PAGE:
Although tubas are fairly young by brass instrument standards, having been around since the mid-1800s, they've really come into their own and found a permanent place in modern music. From jazz to marching bands, wherever you find any member of the brass family, you'll probably find a tuba as well, handling the low-end as only the biggest brass instrument can. Of course, that's not to say that all tubas are exactly the same size. Like any other brass horn, they come in a few different pitches to provide a range of options. Of those, the Eb tubas found in this section may be some of the most versatile - and some of the most rewarding to play.
The most basic tuba design uses three valves, found in instruments like the Besson BE1077 Performance Series 3-Valve Eb Tuba. With the fewest valves, they're the simplest to play, and great options for beginners or hobbyists. There are some drawbacks to this accessible layout, though: the range isn't as big as it could be, and some of the notes are slightly imprecise. That's no big deal for casual play and junior bands, but for more advanced settings, there are two ways to make a great Eb tuba even better. One is a compensating system, which cures the precision issue and can be found in lots of instruments here. The other is by adding valves, which improves intonation, improves range at the low end, and even helps with playing trills.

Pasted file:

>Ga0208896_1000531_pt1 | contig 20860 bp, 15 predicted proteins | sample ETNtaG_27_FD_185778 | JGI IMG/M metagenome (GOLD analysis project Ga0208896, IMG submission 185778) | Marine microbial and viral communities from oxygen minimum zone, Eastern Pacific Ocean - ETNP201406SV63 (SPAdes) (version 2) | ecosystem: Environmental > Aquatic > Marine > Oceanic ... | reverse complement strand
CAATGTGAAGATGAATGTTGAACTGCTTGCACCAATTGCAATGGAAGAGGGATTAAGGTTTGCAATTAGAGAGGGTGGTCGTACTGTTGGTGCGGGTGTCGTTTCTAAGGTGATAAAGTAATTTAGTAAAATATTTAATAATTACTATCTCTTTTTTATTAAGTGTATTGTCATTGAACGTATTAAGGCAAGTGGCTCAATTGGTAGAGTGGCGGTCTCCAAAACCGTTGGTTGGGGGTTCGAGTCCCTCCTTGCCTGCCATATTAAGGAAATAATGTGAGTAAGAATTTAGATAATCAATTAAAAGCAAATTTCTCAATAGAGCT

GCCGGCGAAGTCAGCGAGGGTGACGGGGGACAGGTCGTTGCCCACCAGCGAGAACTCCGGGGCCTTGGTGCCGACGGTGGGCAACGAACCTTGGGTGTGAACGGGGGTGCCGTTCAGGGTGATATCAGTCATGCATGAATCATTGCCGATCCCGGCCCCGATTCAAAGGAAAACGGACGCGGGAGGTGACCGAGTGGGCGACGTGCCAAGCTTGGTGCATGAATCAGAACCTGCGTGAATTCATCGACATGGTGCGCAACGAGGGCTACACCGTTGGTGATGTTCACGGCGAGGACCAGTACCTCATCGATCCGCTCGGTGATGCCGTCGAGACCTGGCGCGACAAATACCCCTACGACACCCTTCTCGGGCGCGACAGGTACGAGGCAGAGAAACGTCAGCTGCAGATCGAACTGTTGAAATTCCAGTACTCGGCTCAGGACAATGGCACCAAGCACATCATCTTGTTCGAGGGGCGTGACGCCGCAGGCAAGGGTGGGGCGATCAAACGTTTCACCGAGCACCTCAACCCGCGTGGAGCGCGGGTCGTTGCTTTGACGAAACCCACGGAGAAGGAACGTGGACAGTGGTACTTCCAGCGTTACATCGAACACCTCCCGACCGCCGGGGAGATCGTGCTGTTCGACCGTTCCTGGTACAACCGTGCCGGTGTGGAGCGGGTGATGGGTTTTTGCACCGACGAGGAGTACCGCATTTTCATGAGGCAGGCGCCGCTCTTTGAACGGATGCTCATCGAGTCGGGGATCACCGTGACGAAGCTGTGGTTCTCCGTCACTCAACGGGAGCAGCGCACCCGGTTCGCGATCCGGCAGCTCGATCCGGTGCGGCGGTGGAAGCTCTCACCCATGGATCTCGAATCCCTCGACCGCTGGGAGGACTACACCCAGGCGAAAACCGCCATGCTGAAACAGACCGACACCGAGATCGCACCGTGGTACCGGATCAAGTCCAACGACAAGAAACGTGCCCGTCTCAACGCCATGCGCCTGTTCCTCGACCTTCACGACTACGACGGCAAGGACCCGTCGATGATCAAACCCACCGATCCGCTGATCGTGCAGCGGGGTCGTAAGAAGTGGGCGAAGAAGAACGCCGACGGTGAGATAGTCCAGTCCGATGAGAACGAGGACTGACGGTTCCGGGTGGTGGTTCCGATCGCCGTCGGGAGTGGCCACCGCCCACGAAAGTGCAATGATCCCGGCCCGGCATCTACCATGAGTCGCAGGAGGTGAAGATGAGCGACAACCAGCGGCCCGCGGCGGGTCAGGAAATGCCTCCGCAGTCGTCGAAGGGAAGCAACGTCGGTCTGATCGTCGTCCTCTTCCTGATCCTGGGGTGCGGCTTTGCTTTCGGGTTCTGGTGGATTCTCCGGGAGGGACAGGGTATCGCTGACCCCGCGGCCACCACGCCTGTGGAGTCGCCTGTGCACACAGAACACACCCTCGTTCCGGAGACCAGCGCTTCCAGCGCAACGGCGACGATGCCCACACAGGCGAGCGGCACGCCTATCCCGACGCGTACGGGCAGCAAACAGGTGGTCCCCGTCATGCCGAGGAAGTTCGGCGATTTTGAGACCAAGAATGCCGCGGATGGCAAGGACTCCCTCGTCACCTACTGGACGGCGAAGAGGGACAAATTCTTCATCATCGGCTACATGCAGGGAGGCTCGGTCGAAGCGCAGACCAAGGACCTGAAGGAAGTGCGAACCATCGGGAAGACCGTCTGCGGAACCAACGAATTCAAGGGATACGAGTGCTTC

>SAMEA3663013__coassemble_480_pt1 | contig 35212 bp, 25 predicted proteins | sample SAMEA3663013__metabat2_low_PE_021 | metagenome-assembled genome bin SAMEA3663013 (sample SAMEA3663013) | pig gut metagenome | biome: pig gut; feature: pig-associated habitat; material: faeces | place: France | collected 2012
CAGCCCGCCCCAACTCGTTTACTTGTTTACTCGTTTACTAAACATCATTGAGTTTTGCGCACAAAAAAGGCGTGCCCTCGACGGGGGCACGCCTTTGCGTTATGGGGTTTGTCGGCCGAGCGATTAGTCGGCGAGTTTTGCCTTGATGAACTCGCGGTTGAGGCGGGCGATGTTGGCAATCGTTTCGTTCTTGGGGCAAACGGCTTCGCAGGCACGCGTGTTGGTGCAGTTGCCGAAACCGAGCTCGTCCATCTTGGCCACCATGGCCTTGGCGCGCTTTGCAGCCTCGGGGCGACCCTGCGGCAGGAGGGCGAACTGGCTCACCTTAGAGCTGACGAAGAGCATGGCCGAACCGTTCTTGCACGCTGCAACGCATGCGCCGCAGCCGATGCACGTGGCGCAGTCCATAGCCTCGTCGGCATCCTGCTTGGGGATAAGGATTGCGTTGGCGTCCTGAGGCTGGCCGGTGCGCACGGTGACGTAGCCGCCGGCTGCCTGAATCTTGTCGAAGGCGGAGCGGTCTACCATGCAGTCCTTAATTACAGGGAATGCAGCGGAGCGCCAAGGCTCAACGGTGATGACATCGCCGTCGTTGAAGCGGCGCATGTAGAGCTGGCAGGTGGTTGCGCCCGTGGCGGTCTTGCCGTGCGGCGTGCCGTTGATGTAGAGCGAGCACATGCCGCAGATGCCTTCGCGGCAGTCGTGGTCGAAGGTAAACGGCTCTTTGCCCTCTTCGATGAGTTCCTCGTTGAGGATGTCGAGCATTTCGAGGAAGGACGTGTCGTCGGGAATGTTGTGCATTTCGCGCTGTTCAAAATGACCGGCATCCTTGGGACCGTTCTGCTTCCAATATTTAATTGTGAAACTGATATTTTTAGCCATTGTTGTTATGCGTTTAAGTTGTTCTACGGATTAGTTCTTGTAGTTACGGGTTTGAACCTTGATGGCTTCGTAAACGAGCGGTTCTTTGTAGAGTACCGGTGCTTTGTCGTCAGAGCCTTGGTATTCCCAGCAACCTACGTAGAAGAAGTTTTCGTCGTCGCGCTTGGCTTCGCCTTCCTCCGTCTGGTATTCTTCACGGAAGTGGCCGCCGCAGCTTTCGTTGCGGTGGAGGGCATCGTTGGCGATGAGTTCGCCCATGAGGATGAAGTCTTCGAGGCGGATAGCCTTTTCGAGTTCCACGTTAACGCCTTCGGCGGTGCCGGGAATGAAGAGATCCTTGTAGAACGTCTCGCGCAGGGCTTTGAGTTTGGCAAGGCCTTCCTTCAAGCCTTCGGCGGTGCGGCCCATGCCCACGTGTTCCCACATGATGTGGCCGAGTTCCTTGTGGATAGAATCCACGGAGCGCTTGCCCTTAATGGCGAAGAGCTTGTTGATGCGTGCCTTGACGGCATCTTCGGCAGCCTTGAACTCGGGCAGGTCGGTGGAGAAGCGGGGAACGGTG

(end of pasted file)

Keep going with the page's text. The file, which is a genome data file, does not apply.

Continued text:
So which of these Eb tubas is for you? A straightforward 3-valve starter horn, a pro-grade model like the Willson 3400S Professional Eb Tuba, or something else altogether? A quick look through this section brings up all kinds of interesting suggestions, including some specialty designs such as the all-rotary Miraphone 283B Norwegian Star Series 5-Valve 4/4 Eb Tuba. Any of these tubas could be the perfect instrument to make your own, so don't worry about coming to a decision right away. Take your time, do whatever research you need, and make sure you're going with the best personal fit - do that, and you're sure to make a solid choice.